With four matches remaining, the gap between Liverpool and Manchester City in fourth place is now six points and they still have to overtake Tottenham in fifth.
This afternoon of soft spring sunshine and one-sided football was the day Rafael Benitez's "guarantee" that Liverpool would re-qualify for the wealth of European football's premier competition ran out.
"It will be very difficult to make fourth place; it is not in our hands and maybe the gap is too much," the Liverpool manager conceded. "You have to support your team but you have to be realistic. You have to keep going but it is clear it will be more difficult. Maybe it is too much, Manchester City have a game in hand – and that is against Tottenham."
The irony is that in recent weeks, against Portsmouth, Sunderland and Benfica, Liverpool had been performing at Anfield with the kind of verve that had accompanied their second-place finish last season. Here, they so dominated Fulham that Pepe Reina was first required to make a save in the 91st minute.
Perhaps 55 games into a season that began in July, Fulham could be forgiven their lethargy. If this were a taster for next month's Europa League final in Hamburg, it is unlikely to match the Beatles' performances on the Reeperbahn in the early 1960s.
Had Fernando Torres been fit, Liverpool might have found a way through the massed defensive ranks. However, Benitez's greatest gift to Liverpool was seeing a specialist in Barcelona about the recurrence of the knee injury that has hampered his season. Liverpool had not failed to score at Anfield since December 2008, 37 matches ago, and this was no time to break that sequence.
Fulham have never won at Anfield and, exhausted by the victory over the Bundesliga champions Wolfsburg that allowed them to join Liverpool in the Europa League semi-finals, their ambition to break that pattern was limited. Before Roy Hodgson took over, Fulham's role in the Premier League seemed to be to travel around the country dispensing three points. These days, they are a different proposition. They still have only a solitary away victory this season – and that at Portsmouth – but this was their seventh draw on their travels.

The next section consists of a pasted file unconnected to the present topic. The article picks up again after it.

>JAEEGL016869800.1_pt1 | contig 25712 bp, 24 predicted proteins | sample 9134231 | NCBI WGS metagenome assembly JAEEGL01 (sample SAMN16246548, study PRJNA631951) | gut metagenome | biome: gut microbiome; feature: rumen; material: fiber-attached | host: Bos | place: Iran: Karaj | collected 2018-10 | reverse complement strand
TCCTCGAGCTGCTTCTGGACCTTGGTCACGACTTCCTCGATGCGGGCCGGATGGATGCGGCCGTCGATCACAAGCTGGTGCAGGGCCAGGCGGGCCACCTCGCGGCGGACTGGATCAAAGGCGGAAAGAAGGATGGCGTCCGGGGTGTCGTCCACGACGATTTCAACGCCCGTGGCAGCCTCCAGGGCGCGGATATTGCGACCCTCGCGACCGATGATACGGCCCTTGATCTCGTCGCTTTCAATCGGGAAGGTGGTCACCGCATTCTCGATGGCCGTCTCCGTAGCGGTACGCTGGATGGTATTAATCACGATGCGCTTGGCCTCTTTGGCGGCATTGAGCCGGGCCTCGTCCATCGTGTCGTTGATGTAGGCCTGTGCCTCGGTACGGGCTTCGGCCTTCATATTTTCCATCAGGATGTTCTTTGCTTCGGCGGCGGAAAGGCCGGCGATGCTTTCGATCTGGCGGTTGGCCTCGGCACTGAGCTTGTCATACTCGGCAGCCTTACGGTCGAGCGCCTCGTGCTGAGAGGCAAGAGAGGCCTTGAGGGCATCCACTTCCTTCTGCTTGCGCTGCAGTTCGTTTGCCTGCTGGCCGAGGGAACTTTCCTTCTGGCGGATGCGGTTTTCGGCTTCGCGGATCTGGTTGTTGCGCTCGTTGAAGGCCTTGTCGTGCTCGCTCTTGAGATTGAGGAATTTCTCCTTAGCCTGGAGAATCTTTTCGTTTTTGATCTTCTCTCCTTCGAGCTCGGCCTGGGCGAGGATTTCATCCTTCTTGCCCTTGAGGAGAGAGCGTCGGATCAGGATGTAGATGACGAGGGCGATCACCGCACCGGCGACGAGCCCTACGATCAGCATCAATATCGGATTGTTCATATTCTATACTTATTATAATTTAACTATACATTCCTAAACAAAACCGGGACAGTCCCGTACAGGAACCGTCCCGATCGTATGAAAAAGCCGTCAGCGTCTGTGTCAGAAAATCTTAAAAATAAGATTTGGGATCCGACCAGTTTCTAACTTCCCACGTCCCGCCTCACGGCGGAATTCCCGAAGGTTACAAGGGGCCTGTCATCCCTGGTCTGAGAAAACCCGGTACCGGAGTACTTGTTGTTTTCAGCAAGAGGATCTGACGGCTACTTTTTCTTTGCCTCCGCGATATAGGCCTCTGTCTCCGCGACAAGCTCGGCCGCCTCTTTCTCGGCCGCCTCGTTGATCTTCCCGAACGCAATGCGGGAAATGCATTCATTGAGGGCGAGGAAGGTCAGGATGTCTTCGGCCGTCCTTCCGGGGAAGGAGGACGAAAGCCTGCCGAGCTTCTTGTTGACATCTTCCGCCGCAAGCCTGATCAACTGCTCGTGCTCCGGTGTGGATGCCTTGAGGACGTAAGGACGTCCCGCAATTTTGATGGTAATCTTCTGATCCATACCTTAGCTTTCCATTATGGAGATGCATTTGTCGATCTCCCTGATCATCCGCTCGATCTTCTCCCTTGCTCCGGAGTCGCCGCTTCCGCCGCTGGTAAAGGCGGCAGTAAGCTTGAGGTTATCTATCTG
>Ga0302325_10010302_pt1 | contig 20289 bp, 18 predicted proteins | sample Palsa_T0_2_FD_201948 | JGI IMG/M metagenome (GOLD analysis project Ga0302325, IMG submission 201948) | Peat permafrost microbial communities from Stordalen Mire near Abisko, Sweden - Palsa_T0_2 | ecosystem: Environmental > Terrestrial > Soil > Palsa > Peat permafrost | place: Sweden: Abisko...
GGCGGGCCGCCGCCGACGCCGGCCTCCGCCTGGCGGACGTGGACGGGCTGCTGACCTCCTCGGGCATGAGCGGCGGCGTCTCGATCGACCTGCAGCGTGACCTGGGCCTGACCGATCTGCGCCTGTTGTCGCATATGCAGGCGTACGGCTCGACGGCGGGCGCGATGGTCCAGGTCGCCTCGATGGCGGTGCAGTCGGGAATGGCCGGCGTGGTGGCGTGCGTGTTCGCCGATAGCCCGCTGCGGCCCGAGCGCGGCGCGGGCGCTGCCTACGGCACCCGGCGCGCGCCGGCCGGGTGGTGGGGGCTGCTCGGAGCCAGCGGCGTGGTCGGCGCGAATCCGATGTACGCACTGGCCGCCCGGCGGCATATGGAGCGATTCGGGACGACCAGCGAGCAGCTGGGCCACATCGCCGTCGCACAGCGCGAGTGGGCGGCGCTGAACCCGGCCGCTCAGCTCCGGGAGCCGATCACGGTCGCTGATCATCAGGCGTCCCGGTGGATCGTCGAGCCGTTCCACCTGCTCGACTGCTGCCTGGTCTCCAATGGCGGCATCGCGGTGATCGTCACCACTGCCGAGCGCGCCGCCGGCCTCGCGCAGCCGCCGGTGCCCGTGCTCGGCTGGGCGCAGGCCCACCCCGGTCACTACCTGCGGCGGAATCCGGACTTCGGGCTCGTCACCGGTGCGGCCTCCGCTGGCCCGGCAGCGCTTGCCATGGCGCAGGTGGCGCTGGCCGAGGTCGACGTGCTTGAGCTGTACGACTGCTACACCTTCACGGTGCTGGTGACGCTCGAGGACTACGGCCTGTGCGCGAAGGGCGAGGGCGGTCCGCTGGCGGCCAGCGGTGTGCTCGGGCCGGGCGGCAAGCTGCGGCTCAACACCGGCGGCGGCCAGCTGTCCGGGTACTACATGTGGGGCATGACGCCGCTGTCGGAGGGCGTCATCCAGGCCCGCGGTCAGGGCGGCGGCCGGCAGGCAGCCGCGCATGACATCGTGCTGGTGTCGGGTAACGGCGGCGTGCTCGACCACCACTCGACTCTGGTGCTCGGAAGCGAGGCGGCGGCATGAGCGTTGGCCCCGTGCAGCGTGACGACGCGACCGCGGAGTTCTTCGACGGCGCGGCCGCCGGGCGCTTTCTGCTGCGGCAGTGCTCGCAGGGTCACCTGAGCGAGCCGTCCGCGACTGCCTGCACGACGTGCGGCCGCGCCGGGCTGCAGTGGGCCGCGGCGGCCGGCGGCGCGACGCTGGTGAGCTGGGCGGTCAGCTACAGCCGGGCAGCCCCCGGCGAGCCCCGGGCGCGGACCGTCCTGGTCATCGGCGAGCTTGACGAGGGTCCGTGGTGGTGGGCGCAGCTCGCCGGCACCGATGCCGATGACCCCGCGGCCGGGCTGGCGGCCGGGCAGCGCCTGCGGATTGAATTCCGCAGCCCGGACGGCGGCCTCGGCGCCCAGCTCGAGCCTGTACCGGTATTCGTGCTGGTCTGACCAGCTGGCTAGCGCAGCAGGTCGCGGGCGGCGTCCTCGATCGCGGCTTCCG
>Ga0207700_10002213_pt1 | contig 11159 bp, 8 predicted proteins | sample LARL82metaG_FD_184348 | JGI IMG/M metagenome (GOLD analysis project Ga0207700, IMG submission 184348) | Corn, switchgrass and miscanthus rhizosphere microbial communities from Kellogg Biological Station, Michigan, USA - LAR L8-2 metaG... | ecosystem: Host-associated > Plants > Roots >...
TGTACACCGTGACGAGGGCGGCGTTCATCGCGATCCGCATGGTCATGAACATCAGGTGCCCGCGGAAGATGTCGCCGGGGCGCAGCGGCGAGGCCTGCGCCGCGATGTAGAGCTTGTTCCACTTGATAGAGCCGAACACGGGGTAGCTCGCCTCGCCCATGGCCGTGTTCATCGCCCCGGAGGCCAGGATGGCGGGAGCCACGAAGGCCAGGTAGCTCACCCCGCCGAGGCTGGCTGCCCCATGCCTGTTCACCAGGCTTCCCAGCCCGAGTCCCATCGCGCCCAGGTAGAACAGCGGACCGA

"It was a sterling defensive performance against a very good team," Hodgson reflected. "There is no doubt Liverpool dominated the game but we fought our corner very well and to go from Wolfsburg to Anfield and get another clean sheet was a great achievement. But, if we didn't have a goalkeeper who commanded his area, we would have lost this game."
That goalkeeper was Mark Schwarzer, whom Hodgson thought underrated at Middlesbrough, but who has earned plenty of plaudits in this campaign. Apart from one moment when Ryan Babel burst into the area and drove in a hard, low shot that the Australian would have seen late by his near post, the saves Schwarzer was required to make were good rather than great.
There were, however, plenty of them – an overhead effort from Alberto Aquilani, a fierce drive from Maxi Rodriguez, and one from distance from Javier Mascherano. In the second half, Sotirios Kyrgiakos directed a free header into the Anfield Road End.
Perhaps the key moment was Andre Marriner's failure to dismiss Jonathan Greening, who, already booked, bundled over Glen Johnson 10 minutes before half-time.
Liverpool (4-4-1-1): Reina; Johnson, Carragher, Kyrgiakos, Agger; Rodriguez, Aquilani (Kuyt, 65), Mascherano, Babel (Benayoun, 72); Gerrard; Ngog (Pacheco, 79). Substitutes not used: Cavalieri (gk), Lucas, Degen, Ayala.
Fulham (4-4-2): Schwarzer; Baird, Hughes, Hangeland, Konchesky; Duff, Murphy (Dikgacoi, 76) Etuhu, Greening (Riise, 83); Nevland, Zamora (Okaka, 68). Substitutes not used: Zuberbuhler (gk), Kelly, Shorey, Smalling.
Referee: A Marriner (West Midlands).
Booked: Liverpool Carragher; Fulham Greening, Murphy, Duff.
Man of the match: Schwarzer